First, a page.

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Bolting greens - keep the seeds?

 
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Summer is finally here in Transylvania and my leafy greens (chard, mustards, salad, lamb’s lettuce) and some carrots have bolted. I was thinking of allowing the plants to re-seed themselves and collect some of the seeds.

But I have been wondering, will there be any genetic issue with the new plants, that will make them predisposed to bolting? What is your experience with this?
 
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In general, if you save seeds from bienials, during their first season (carrots, chard) you will be selecting for offspring that don't produce their normally harvested food crop. If it's their second season, then no worries.

Annuals are great for seed saving. If you collect seed from the last plants to flower, you will be selecting for slow-bolting.
 
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The mustard is fine to let to go to seed. By "salad" do you mean lettuce? If so it's fine to let lettuce go to seed.
 
Ana Grama
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Thanks for the answer! I am a bit confused though, this chard is in its first year and I did harvest leaves from it. If this first year chard reseeds, would I not be able to consume the leaves from it?



Joseph Lofthouse wrote:In general, if you save seeds from bienials, during their first season (carrots, chard) you will be selecting for offspring that don't produce their normally harbested food crop. If it's their second season, then no worries.

Annuals are great for seed saving. If you collect seed from the last plants to flower, you will be selecting for slow-bolting.

 
pollinator
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I save seed from lettuces and always end up with far more than I need - cue constantly-expanding salad beds! Some of the seed will fall and regrow, next season, without intervention.

Nice tips about slow-bolting selection. I think I've done this by accident as I usually wait until I've eaten the rest before thinking about seed-saving!
 
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When I save seeds from annuals, I look for the best producing, least bitter, and latest bolting. It's not always an easy combination. I've culled whole types of mustards that were bitter so that they don't contribute pollen to other non-bitter mustards. Interestingly enough, the bitter mustards grow the best. Probably the bugs don't like the bitterness but neither do I.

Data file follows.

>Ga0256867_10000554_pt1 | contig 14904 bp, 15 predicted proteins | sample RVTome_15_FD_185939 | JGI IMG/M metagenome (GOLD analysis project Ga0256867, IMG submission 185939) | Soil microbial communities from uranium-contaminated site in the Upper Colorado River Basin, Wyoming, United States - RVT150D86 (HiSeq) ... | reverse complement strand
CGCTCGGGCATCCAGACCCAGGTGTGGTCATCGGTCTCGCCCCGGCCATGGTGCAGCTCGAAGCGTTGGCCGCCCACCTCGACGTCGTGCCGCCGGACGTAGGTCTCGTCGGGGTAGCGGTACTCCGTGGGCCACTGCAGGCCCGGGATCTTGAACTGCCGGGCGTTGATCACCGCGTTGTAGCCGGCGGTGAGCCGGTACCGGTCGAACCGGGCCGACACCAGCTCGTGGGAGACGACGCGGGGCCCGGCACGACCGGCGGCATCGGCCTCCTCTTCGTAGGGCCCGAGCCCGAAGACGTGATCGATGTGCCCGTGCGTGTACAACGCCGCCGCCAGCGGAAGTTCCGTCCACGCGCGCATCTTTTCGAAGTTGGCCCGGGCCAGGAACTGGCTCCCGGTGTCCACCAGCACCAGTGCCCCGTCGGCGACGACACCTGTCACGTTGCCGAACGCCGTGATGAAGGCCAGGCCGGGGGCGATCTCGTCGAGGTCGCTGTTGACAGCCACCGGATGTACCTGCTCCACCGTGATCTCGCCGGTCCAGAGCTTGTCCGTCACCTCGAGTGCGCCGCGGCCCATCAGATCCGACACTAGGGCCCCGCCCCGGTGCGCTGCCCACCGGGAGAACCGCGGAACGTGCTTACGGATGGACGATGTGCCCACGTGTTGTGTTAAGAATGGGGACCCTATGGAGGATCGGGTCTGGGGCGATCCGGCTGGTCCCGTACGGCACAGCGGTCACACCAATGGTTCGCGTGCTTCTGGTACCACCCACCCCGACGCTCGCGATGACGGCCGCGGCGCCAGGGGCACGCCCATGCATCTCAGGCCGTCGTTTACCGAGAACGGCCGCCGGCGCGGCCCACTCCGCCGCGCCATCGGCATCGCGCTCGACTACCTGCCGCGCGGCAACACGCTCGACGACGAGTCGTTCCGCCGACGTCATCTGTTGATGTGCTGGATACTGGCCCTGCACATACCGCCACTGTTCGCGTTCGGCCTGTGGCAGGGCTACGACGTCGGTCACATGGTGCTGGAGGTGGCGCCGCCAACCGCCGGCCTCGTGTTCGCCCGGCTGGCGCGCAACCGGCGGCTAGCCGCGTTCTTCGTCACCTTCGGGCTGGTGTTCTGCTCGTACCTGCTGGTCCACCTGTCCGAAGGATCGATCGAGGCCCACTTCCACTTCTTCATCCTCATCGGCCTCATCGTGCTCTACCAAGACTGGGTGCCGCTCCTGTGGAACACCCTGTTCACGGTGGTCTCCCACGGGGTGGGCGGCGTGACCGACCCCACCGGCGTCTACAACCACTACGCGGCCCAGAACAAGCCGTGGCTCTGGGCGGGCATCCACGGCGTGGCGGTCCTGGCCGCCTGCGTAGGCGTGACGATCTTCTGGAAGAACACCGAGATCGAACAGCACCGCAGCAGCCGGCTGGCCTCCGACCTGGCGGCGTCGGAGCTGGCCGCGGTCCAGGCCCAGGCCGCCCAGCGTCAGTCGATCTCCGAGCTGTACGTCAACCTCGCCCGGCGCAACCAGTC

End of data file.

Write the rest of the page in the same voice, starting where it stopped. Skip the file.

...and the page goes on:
I've eaten leaves from plants that have bolted but it's probably best to let them put everything into seed. Once something is tagged as a seed producer, I tend to leave it alone to do it's job.
 
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Ana Grama wrote:Thanks for the answer! I am a bit confused though, this chard is in its first year and I did harvest leaves from it. If this first year chard reseeds, would I not be able to consume the leaves from it?



Joseph Lofthouse wrote:In general, if you save seeds from bienials, during their first season (carrots, chard) you will be selecting for offspring that don't produce their normally harbested food crop. If it's their second season, then no worries.

Annuals are great for seed saving. If you collect seed from the last plants to flower, you will be selecting for slow-bolting.



When a leafy green plant goes to seed, the plant either stops growing new leaves altogether or the leaves get smaller, tougher, more bitter, etc. By saving seed from your bolting in its first year chard, you'll be increasing the chances that your future chard will go to seed in its first year, leaving you with a smaller, not so tasty harvest.  You might rather save seed from chard that has a year where it produces lots of leaves, then goes to seed in the second year.
 
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